Several critics have discussed Morrison's work—particularly The Bluest Eye—as a critique not only of the standards of female beauty prescribed by the dominant white culture, but of acceptance of those standards by blacks themselves. Pin-chia Feng discusses the development of the two young girls in the novel, concluding that "Claudia survives to tell the story by resisting social and racial conformity. Pecola fails the test precisely because of her unconditional internalization of the dominant ideology." Vanessa D. Dickerson (see Further Reading) contrasts Morrison's treatment of the black female body with its historical construction "as the ugly end of a wearisome Western dialectic: not sacred but profane, not angelic but demonic, not fair lady but ugly darky." Morrison, however, reappropriates black female representation within her fiction, particularly in The Bluest Eye, Sula, and Beloved. "In each of these novels," Dickerson asserts, "Morrison summons us to the validation of the black female body."
The Bluest Eye (novel) 1970
Sula (novel) 1973
The Black Book [editor] (nonfiction) 1974
Song of Solomon (novel) 1977
Tar Baby (novel) 1981
Dreaming Emmett (play) 1986
Beloved (novel) 1987
Jazz (novel) 1992
Playing in the Dark: Whiteness and the Literary Imagination (criticism) 1992
Race-ing Justice, En-gendering Power: Essays on Anita Hill, Clarence Thomas, and the Construction of Social Reality [editor and author of introduction] (essays) 1992
Lecture and Speech of Acceptance Upon the Award of the Nobel Prize for Literature (speech) 1994
The Dancing Mind: Speech Upon Acceptance of the National Book Foundation Medal for Distinguished Contribution to American Letters (speech) 1996
Paradise (novel) 1998
The Big Box [with Slade Morrison] (juvenilia) 1999
I See You, I See Myself: The Young Life of Jacob Lawrence [with Deba Foxley Leach, Suzanne Wright, and Deborah J. Leach] (juvenilia) 2001
The Book of Mean People [with Slade Morrison] (juvenilia) 2002
Love (novel) 2003
Who's Got Game?: The Ant or the Grasshopper? [with Slade...
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SOURCE: Morrison, Toni. “Introduction: Friday on the Potomac.” In Race-ing Justice, En-gendering Power: Essays on Anita Hill, Clarence Thomas, and the Construction of Social Reality, edited by Toni Morrison, pp. vii-xxx. New York: Pantheon Books, 1992.
In the following introduction, Morrison evaluates the racial, sexual, and gender implications of Clarence Thomas’s Supreme Court nomination and the greater sociopolitical significance of the event.
I have never asked to be nominated.… Mr. Chairman, I am a victim of this process.
—Clarence Thomas, Friday, October 11, 1991
It would have been more comfortable to remain silent.… I took no initiative to inform anyone.… I could not keep silent.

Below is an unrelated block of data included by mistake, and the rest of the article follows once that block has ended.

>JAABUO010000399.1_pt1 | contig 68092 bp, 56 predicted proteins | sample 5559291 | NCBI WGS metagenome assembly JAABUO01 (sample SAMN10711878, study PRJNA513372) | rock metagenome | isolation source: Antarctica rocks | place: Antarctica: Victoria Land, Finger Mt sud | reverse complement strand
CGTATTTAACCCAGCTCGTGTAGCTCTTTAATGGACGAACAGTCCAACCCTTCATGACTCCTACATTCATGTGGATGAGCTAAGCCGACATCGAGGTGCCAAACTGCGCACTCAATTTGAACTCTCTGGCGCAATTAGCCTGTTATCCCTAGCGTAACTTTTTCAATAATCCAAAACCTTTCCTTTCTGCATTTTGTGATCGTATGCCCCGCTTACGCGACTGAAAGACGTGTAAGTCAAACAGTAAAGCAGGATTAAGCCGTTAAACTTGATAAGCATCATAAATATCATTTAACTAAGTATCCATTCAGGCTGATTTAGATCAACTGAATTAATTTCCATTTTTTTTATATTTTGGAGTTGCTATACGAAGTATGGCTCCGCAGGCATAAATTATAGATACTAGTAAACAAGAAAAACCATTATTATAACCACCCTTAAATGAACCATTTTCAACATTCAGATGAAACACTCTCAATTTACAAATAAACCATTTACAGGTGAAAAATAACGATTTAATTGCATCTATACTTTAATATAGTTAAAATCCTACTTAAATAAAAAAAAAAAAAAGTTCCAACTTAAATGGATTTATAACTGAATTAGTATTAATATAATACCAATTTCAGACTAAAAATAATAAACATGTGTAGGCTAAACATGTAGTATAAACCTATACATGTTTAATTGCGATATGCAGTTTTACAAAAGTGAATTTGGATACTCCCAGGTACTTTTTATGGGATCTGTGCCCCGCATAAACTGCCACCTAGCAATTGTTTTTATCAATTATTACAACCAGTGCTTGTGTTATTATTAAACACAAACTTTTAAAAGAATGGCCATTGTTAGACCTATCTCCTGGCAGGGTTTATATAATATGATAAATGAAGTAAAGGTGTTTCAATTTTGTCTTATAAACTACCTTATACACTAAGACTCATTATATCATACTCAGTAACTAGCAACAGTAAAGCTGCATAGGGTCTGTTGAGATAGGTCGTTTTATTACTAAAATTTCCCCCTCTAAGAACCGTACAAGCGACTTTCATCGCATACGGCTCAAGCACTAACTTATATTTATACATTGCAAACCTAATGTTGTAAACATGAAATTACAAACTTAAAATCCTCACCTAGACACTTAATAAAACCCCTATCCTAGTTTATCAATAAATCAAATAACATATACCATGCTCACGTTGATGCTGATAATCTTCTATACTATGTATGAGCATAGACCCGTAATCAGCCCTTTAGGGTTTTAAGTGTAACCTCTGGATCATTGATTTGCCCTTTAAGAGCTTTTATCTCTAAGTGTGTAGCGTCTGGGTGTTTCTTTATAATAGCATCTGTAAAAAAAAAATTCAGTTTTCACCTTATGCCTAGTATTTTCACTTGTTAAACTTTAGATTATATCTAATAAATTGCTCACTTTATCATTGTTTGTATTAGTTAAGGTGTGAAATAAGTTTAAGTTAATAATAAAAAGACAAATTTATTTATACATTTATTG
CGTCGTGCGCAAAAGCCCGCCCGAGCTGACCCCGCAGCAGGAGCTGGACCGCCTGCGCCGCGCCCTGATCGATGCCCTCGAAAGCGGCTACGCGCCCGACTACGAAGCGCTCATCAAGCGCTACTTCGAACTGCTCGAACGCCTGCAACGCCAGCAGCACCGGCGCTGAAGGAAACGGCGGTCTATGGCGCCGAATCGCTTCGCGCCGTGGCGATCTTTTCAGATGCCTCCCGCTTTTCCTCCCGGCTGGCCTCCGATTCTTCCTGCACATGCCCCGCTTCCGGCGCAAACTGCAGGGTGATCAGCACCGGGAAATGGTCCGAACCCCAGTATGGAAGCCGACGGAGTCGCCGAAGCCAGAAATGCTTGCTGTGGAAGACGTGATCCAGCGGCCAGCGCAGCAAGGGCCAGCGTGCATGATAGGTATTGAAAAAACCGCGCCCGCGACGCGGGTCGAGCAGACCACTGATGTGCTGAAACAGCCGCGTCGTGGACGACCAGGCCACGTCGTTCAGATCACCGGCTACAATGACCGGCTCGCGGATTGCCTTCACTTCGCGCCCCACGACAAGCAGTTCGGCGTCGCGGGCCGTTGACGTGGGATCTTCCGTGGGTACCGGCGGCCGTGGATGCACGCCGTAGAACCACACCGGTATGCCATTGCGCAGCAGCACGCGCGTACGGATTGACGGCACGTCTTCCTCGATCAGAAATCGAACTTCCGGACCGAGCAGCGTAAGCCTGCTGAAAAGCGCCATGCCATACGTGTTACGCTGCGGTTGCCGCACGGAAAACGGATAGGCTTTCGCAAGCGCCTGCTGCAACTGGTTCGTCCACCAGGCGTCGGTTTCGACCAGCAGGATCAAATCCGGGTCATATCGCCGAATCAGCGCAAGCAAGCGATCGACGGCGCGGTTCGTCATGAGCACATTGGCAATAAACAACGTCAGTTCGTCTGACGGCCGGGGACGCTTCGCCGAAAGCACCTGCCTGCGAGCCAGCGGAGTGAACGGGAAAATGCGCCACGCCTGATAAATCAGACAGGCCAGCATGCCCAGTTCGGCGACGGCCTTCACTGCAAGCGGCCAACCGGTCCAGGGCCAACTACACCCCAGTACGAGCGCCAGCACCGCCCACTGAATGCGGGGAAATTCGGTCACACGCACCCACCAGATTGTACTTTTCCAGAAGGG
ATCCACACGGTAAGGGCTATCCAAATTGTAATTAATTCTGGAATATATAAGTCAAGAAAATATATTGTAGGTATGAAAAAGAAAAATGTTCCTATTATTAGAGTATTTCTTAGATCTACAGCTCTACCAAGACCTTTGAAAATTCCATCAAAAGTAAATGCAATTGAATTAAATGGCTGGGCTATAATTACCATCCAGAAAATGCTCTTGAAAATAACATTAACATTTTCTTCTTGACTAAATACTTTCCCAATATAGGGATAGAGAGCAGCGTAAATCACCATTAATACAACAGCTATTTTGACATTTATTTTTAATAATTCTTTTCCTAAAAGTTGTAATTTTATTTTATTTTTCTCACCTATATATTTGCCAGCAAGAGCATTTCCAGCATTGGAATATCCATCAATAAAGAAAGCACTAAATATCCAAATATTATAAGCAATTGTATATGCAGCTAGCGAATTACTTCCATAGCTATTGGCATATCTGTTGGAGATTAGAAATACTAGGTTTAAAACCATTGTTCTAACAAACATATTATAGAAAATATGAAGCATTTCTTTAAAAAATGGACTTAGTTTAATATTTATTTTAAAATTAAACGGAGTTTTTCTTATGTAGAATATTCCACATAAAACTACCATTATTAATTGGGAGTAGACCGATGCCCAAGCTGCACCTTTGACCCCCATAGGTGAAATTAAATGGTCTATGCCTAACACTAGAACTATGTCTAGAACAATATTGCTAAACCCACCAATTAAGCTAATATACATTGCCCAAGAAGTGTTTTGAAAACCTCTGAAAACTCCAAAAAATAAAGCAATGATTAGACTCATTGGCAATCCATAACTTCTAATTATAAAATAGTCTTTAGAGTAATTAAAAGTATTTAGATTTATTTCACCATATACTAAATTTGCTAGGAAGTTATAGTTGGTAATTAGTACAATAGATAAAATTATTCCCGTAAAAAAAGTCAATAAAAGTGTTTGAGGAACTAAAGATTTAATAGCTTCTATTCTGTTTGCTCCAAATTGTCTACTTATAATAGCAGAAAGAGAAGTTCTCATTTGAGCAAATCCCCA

—Anita Hill, Friday, October 11, 1991
At last he lays his head flat upon the ground, close to my foot, and sets my other foot upon his head, as he had done before; and after this, made all the signs to me of subjugation, servitude, and submission imaginable, to let me know how he would serve me as long as he lived.
—Daniel Defoe, Robinson Crusoe
Clusters of black people pray in front of the White House for the Lord not to...
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SOURCE: Grewal, Gurleen. Introduction to Circles of Sorrow, Lines of Struggle: The Novels of Toni Morrison, pp. 1-19. Baton Rouge: Louisiana State University Press, 1998.
In the following essay, Grewal examines how Morrison’s novels contribute to a decolonizing black literature and how her acutely individual, interior characters operate within specific historical and social confines.
Freeing yourself was one thing, claiming ownership of that freed self was another.
Social relations are not only received; they are also made and can be transformed.
Toni Morrison is part of a long black—and American—literary tradition that finds its full and complicated bloom in her art. Her novels are multivoiced, multilayered, writerly and speakerly, both popular and literary highbrow. In her writing the confluence of two streams of narrative tradition is made visible and audible: one the oral tradition of storytelling passed down over generations in her own family and community, custodians of a history far removed from the world of the bourgeois novel, whose narrative tradition is the other Morrison appropriates. At Cornell Morrison studied the stylists of modernist memory, Virginia Woolf and William Faulkner, both of whom had...
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PIN-CHIA FENG (ESSAY DATE 1998)
SOURCE: Feng, Pin-chia. "The Gaze of The Bluest Eye." In The Female Bildungsroman by Toni Morrison and Maxine Hong Kingston: A Postmodern Reading, pp. 51-75. New York: Peter Lang, 1998.
In the following excerpt, Feng discusses Morrison's treatment of race, power, and black conformity to white beauty standards in The Bluest Eye, noting the novel's anti-Bildungsroman properties.
The visual image of a splintered mirror, or the corridor of split mirrors in blue eyes, is the form as well as the content of The Bluest Eye.
—Toni Morrison, "Memory, Creation, and Writing"
The Bluest Eye tells a story of a black girl, Pecola Breedlove, who wants blue eyes and is raped by her own father. Haunted by the memory of Pecola's tragedy, the first-person narrator, Claudia MacTeer, attempts to make sense of the incident in retrospect. The novel is not only Pecola's story but Claudia's as well. It is also a story for girls growing up without positive images of themselves reflected in the mirror held up by mainstream society, and constantly under the gaze of the blue eye of dominant ideology. And the reader is the one to piece together the fragments of the girls' personal, cultural, and racial experiences to understand the political message...
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Middleton, David L. Toni Morrison: An Annotated Bibliography. New York: Garland Publishing, Inc., 1987, 186 p.
Includes considerable criticism on Morrison's first four novels, as well as other writings, interviews, and anthologies.
Mix, Debbie. "Toni Morrison: A Selected Bibliography." Modern Fiction Studies 39, nos. 3-4 (fall-winter 1993): 795-818.
Bibliography covering selected criticism on Morrison's novels.
Beaulieu, Elizabeth Ann. "Gendering the Genderless: The Case of Toni Morrison's Beloved." Obsidian II 8, no. 1 (spring-summer 1993): 1-17.
Examines the blurring of conventional notions of gender in Beloved.
Bell, Bernard W. "Beloved: A Womanist Neo-Slave Narrative; or Multivocal Remembrances of Things Past." In Critical Essays on Toni Morrison's "Beloved," edited by Barbara H. Solomon, pp. 166-76. New York: G. K. Hall & Co., 1998.
Examination of Beloved as a black feminist text that gives voice to those silenced by slavery.
Bidney, Martin. "Creating a Feminist-Communitarian Romanticism in...